Refuge Law Enforcement

Protecting Your National Wildlife Refuges

USFWS Refuge Law Enforcement Recruitment

How Do I Become A Federal Wildlife Officer?

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Requirements | Next Steps for Selected Candidates | Employment Benefits | Application Links | Benefits & Pay Information | Training Information

Federal Wildlife Officers are commissioned law enforcement officers. You must enjoy working with people, because most of your job will consist of contacting and interacting with refuge visitors, neighbors, and other employees.

Federal Wildlife Officers have a tremendous responsibility and must be highly motivated independent workers. From urban refuges to remote hunting and fishing camps, a high degree of professionalism is required to work with a diverse group of partners.

Requirements to Become a Federal Wildlife Officer

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To become a Federal Wildlife Officer you must:

  • Be a U.S. citizen
  • Have a valid driver’s license
  • Be between the ages of 21 and 37 (exceptions may apply for prior federal law enforcement officers or preference eligible veterans)
  • Have at least one year work experience in the field of law enforcement and/ or natural resources OR have a four year course study leading to a bachelor’s degree or possess a bachelor’s degree with a major focus in natural resource management, natural sciences, park and recreation science, criminal justice or other closely related subjects to the management and protection of natural and cultural resources
  • Be able to legally possess a firearm, i.e. no felony or domestic violence convictions
  • Pass an extensive medical exam, psychological screening, background investigation, drug tests, and physical fitness tests

Next Steps for Selected Candidates

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Once selected, candidates must successfully:

  • Pass the Physical Efficiency Battery (PEB) - We require individuals to pass the PEB at the 25th percentile or above. PEB Scores for age and gender can be found here.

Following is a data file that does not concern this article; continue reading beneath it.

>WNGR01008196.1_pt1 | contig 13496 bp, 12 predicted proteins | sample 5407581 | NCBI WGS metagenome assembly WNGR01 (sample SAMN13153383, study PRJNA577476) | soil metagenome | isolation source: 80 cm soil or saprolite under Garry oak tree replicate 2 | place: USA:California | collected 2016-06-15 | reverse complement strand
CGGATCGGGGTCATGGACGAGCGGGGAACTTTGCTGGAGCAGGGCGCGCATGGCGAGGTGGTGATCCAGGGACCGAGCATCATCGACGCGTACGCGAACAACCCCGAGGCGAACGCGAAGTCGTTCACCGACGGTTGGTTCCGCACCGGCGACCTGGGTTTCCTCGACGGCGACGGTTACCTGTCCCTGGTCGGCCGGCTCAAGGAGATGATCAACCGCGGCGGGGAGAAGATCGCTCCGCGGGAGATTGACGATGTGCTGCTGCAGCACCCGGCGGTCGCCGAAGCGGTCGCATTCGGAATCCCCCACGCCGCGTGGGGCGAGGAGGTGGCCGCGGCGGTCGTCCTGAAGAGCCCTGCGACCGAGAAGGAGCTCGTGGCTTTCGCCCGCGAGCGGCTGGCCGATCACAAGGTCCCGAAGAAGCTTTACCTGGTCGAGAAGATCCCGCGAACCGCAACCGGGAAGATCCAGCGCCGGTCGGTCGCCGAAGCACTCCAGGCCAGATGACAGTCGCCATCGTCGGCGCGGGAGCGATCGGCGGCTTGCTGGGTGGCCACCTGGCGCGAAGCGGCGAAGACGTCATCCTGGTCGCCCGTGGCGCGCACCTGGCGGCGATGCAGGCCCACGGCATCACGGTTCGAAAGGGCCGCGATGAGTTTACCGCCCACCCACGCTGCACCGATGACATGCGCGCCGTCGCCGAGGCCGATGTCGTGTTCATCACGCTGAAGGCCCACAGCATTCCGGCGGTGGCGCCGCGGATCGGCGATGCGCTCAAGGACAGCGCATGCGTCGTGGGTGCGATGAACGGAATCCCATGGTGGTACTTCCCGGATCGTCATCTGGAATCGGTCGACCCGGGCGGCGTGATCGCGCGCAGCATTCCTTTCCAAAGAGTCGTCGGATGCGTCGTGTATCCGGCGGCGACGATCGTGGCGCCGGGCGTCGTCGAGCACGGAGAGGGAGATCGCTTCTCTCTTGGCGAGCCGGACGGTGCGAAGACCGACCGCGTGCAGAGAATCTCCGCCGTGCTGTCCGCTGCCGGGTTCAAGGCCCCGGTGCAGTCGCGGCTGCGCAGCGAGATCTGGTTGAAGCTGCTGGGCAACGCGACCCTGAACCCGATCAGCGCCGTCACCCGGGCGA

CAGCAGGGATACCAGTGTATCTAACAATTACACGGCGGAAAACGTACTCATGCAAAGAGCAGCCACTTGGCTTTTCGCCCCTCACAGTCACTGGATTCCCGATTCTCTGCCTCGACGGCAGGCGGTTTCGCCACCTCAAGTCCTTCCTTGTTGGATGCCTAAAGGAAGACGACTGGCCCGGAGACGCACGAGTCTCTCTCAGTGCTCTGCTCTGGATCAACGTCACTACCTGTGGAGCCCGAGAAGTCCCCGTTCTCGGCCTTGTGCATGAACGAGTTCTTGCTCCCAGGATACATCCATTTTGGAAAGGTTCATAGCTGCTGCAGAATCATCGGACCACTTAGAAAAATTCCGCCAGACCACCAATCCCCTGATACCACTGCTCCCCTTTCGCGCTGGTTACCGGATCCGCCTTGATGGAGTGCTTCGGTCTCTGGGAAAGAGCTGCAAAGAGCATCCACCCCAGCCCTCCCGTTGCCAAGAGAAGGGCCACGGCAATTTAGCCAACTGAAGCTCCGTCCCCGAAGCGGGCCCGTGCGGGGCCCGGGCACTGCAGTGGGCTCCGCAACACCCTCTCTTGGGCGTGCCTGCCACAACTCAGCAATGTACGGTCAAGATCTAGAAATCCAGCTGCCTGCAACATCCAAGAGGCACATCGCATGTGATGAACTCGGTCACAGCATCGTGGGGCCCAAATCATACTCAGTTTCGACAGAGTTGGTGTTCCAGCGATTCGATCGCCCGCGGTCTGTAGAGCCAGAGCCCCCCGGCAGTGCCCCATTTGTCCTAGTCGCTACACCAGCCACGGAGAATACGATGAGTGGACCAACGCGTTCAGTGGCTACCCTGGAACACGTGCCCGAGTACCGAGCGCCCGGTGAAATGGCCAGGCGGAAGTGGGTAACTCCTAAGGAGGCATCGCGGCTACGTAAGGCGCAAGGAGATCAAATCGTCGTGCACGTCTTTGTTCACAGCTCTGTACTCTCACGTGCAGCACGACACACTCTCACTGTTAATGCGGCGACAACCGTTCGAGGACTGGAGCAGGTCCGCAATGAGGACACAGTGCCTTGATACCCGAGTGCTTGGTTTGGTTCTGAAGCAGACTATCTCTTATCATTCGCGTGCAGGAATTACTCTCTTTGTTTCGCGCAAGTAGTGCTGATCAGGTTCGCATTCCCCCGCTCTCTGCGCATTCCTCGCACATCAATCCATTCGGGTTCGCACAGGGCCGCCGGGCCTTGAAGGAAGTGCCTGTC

• The test consists of:
    • 1.5 mile run
    • Bench Press
    • Agility Run
    • Sit and Reach (measures flexibility)
    • Body composition (measures percentage of body fat)
  • Complete an arduous 17-week law enforcement training course at the Federal Law Enforcement Training Center in Glynco, GA
  • Complete advanced wildlife officer training at the National Conservation Training Center in Sheperdstown, WV.
  • Complete 10 Weeks of field training under the direction of senior officers.

Employment Benefits

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  • Higher paying law enforcement pay-scale, starting at GL-05 ($33,829) with a non-competitive promotion increase to GL-09 ($61, 031)
  • Opportunities to work in locations all across the United States to include the Pacific Islands & the U.S. Virgin Islands
  • Low cost health and life insurance, retirement plan, paid leave, paid Federal holidays
  • Promotional potential to become a Senior Officer, Zone Officer, Regional Chief of Law Enforcement, Branch Chief and Division Chief
  • Specialized positions include Canine Officer, Pilot, Diver, Training Officer and many more

Helpful Links When Applying

Links for Benefit and Pay information

Links for Training Information

Who We Are

Federal Wildlife Officer doing biology.

What We Do

Federal Wildlife Officer.

Career Information

Federal Wildlife Officers.
The mission of the U.S. Fish and Wildlife Service is working with others to conserve, protect, and enhance fish, wildlife, plants and their habitats for the continuing benefit of the American people.
Last modified: February 10, 2021
All Images Credit to and Courtesy of the U.S. Fish and Wildlife Service Unless Specified Otherwise.